April 24, 2017

How (and why) to develop an ideal client profile for professional service firms

Most professional service organizations operate with a nonexistent – or at best, a hazy – sense of exactly who they exist to serve. The official term for this person is “ideal client”, and this blog post will explain why and how to develop an ideal client profile for your professional service. Spoiler alert: incorporating an ideal client profile into your business development strategy can be a major boon for client acquisition.

We’ll start with a bit of background. What is an ideal client, and why does your firm need one? An ideal client is:

  • A client for whom your work has a significant impact
  • A client that you deeply understand and whose needs you can often predict before they can
  • A client that works well with your team; one where the relationship feels healthy
  • A client whose needs and budget align nicely with your capabilities and fees
  • A client that feels like a “good match”, all around – one for whom you genuinely enjoy providing service, and who genuinely needs and appreciates your work

Here are some of the benefits of designing business development efforts around an ideal client profile:

  • Streamlines and optimizes the client acquisition process by helping you clearly understand who you are talking to, what they are looking for, and what you can do for them
  • Makes marketing efforts more efficient by giving you the ability to run targeted marketing campaigns, which have a greater chance of being relevant and noticed
  • Makes content development more effective by giving you the ability to speak directly to your ideal clients’ needs and explain how you are the right firm to address them
  • Makes for happy, fulfilled employees doing work they like with clients they like to serve
  • There is a better chance that your work will have meaningful, significant impact and will be more fulfilling for everyone involved

Sounds good, right? Essentially, an ideal client profile is just a tool that helps you put your raison d’etre where it belongs: front and center, guiding your client acquisition and marketing strategies. After all, as a professional service organization, you exist to provide help and value to a specific type of person who is looking for what you provide. Chances are, you have a vague awareness of who that person is, but haven’t bothered putting it down in words before, let alone use it to help grow your business. Let’s change that today!

Here are the steps you should follow to develop an ideal client profile for your firm:

1) Know that it’s possible to have more than one ideal client profile. Each profile should be developed around one service that you offer, that you would like to sell more of.

2) Think about that service that you’d like to grow (it could be your primary or only service, or it could be one that you feel has unrealized potential) and the type of person who needs it.

3) Start developing a concrete sense of who that person is by providing answers to the bullet points below. The best way to flesh out these fields is by holding short interviews with current or past clients who were close to ideal clients.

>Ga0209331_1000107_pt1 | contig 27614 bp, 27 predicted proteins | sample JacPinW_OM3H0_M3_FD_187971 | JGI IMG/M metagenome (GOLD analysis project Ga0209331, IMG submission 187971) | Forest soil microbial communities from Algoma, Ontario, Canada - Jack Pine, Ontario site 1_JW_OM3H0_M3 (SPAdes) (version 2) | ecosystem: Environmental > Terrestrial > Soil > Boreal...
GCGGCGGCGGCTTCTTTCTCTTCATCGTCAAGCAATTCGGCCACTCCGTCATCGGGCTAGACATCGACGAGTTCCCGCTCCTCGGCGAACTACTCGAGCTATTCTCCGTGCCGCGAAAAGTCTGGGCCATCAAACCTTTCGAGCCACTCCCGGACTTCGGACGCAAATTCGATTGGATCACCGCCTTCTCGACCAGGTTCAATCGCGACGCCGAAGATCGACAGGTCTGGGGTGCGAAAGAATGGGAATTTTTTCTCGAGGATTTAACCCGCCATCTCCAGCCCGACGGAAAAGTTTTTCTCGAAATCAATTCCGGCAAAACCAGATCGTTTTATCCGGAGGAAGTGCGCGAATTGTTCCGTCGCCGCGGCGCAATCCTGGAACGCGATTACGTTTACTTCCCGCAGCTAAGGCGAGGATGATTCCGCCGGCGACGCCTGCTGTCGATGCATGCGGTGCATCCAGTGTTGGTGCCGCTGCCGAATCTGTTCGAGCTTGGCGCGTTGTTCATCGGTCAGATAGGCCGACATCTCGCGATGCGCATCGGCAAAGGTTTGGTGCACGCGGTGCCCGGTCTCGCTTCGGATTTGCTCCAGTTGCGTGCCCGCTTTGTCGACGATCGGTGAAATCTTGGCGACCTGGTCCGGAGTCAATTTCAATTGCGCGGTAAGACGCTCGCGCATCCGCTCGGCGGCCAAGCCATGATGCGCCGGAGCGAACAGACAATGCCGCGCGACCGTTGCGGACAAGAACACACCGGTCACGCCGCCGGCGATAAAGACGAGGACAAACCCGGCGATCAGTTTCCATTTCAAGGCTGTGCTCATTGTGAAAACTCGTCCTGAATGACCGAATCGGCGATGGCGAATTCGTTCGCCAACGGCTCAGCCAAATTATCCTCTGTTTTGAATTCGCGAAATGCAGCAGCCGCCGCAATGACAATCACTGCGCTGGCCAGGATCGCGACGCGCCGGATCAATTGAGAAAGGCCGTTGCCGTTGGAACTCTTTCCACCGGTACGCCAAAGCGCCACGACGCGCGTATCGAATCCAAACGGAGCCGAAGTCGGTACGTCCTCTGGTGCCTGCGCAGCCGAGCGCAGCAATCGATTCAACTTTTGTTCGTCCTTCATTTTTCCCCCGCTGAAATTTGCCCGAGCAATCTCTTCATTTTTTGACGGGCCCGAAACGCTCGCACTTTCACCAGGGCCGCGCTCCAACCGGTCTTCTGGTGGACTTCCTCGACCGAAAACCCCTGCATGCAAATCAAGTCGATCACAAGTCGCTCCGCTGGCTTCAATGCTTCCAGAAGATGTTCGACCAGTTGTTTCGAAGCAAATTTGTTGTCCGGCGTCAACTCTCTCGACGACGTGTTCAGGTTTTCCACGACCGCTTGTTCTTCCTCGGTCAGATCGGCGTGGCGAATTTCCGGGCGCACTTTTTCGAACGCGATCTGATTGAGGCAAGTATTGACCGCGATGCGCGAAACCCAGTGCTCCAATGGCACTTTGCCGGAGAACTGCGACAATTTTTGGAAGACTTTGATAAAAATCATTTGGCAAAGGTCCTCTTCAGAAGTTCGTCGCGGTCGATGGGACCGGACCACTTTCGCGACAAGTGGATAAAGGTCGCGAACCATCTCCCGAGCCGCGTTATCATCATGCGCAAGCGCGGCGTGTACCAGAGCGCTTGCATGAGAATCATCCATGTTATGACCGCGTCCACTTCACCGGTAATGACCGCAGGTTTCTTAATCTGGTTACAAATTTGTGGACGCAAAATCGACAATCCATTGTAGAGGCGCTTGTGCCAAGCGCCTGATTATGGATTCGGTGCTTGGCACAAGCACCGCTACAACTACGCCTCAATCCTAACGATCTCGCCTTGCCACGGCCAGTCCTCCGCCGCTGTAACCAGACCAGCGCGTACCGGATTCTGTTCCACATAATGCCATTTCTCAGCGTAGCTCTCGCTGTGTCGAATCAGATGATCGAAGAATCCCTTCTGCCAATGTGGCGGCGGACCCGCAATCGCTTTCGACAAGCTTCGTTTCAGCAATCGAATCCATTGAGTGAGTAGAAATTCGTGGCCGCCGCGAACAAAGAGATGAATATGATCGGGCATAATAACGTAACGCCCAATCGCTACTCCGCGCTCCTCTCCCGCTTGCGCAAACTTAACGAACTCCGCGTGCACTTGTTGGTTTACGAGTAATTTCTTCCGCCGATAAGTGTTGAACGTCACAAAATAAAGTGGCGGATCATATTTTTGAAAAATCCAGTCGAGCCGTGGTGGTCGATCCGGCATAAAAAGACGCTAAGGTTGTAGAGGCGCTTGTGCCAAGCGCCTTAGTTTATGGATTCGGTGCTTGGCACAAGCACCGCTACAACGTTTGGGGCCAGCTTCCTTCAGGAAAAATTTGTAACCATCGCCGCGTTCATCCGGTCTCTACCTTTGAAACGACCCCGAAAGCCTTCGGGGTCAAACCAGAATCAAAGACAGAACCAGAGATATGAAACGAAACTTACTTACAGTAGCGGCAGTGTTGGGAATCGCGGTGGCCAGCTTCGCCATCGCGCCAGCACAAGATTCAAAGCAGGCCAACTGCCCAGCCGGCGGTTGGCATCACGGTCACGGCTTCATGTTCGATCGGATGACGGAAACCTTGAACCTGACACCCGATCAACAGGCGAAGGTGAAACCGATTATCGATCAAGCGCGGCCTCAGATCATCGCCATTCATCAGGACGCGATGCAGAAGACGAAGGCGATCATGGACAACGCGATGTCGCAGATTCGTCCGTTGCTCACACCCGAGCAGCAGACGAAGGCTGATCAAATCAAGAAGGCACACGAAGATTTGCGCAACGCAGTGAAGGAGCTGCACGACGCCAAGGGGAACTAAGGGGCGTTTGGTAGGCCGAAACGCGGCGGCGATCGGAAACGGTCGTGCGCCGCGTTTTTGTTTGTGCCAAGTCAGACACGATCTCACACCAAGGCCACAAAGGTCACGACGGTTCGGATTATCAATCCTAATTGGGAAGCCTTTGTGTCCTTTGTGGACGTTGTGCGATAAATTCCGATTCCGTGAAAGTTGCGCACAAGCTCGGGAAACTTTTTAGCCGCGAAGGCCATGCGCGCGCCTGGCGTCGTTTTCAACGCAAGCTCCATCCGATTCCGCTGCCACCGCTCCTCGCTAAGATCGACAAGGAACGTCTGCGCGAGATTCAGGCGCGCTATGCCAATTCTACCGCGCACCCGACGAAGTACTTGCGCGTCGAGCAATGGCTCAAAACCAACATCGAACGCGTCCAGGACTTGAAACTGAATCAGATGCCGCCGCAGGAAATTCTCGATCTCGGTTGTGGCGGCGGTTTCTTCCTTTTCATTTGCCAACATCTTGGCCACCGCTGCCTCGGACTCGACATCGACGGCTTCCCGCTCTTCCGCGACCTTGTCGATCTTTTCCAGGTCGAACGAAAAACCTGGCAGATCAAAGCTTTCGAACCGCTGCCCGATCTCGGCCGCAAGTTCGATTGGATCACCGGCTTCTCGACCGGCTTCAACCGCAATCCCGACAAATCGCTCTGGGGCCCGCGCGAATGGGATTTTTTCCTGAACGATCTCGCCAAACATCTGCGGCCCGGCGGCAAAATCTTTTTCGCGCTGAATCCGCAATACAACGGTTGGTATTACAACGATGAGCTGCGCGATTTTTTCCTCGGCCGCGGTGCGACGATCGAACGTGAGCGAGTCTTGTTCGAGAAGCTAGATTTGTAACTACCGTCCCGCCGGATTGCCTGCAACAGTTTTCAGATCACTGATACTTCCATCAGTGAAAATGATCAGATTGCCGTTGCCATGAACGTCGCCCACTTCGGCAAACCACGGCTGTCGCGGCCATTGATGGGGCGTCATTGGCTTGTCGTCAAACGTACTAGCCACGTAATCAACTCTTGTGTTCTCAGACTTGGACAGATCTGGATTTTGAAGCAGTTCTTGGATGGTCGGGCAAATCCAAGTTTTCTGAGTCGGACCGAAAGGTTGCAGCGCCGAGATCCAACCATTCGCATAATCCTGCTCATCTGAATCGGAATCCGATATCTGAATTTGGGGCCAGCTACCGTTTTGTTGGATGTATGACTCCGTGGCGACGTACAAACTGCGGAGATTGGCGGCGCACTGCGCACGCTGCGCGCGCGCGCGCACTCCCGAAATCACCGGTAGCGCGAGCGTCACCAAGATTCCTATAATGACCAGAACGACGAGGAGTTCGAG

• Demographic info
    • Age, gender, education, location, life circumstance
  • Professional info
    • Job title, responsibilities
    • Primary challenges, frustrations and opportunities
  • Learning
    • Where do they go to find information about the challenges they face? For example – search engines, particular blogs, a research publication, etc.
    • What groups do they belong to, professional or otherwise?

The three elements in bold are the most important. They’re also the most difficult to nail down; that’s why interviewing past and current clients is a great strategy for illuminating those mysteries. Your goal is to find the synergy between what they need and what you provide. After thoroughly understanding what your ideal client is truly looking for, you may realize that you need to adjust your service offering so that you can create a better match. This may create internal resistance, but the reality is that providing a service that no one is looking for is not a client acquisition strategy.

Once you have all of the above information, develop a story around that person – give life and context to their needs. This will help you in your efforts to show insight into their circumstance. For example, no one is simply looking for a divorce lawyer. They are looking for a good listener who can guide them through a complicated process; they are looking for someone to help them understand the potential personal and financial upheaval at stake. Similarly, no one is just  looking for a small business loan. More likely, they are looking for expert financial advice and a range of loan options that suit their unique business plan and financial situation. See how circumstantial context helps to define their needs? In both cases, you can use the insights generated by this ideal client profile exercise to show that you understand where they are coming from, you have answers to the questions you already know they are going to ask, and you have the solutions that they are looking for.

Developing an ideal client profile (or two, or three!) should be an interesting and illuminating process. We wish you luck! If you want to learn more about branding your company to attract your ideal client, sign-up to recieve your free copy of our e-book, “Building a professional service brand that stands out.”



Branding, Design, Marketing